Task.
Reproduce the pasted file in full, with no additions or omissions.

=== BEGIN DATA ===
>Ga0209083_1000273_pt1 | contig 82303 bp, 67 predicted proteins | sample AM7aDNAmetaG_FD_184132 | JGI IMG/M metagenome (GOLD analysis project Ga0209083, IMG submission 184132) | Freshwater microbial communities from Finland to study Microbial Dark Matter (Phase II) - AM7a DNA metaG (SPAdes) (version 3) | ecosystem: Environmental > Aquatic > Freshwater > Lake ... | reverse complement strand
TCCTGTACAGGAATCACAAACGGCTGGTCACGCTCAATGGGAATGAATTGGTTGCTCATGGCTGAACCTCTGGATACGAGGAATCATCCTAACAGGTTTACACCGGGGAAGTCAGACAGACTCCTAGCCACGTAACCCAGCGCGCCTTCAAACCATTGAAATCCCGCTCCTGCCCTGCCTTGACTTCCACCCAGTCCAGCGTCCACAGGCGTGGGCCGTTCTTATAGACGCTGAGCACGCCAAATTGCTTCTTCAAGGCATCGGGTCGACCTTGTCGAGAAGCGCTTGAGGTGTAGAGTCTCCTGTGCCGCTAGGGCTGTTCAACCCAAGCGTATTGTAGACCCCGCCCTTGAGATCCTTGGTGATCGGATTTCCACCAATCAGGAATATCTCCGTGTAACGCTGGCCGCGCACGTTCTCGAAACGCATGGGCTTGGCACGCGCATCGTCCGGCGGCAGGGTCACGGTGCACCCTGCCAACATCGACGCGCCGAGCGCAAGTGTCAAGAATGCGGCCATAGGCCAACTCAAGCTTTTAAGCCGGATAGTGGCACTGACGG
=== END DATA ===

>Ga0209083_1000273_pt1 | contig 82303 bp, 67 predicted proteins | sample AM7aDNAmetaG_FD_184132 | JGI IMG/M metagenome (GOLD analysis project Ga0209083, IMG submission 184132) | Freshwater microbial communities from Finland to study Microbial Dark Matter (Phase II) - AM7a DNA metaG (SPAdes) (version 3) | ecosystem: Environmental > Aquatic > Freshwater > Lake ... | reverse complement strand
TCCTGTACAGGAATCACAAACGGCTGGTCACGCTCAATGGGAATGAATTGGTTGCTCATGGCTGAACCTCTGGATACGAGGAATCATCCTAACAGGTTTACACCGGGGAAGTCAGACAGACTCCTAGCCACGTAACCCAGCGCGCCTTCAAACCATTGAAATCCCGCTCCTGCCCTGCCTTGACTTCCACCCAGTCCAGCGTCCACAGGCGTGGGCCGTTCTTATAGACGCTGAGCACGCCAAATTGCTTCTTCAAGGCATCGGGTCGACCTTGTCGAGAAGCGCTTGAGGTGTAGAGTCTCCTGTGCCGCTAGGGCTGTTCAACCCAAGCGTATTGTAGACCCCGCCCTTGAGATCCTTGGTGATCGGATTTCCACCAATCAGGAATATCTCCGTGTAACGCTGGCCGCGCACGTTCTCGAAACGCATGGGCTTGGCACGCGCATCGTCCGGCGGCAGGGTCACGGTGCACCCTGCCAACATCGACGCGCCGAGCGCAAGTGTCAAGAATGCGGCCATAGGCCAACTCAAGCTTTTAAGCCGGATAGTGGCACTGACGG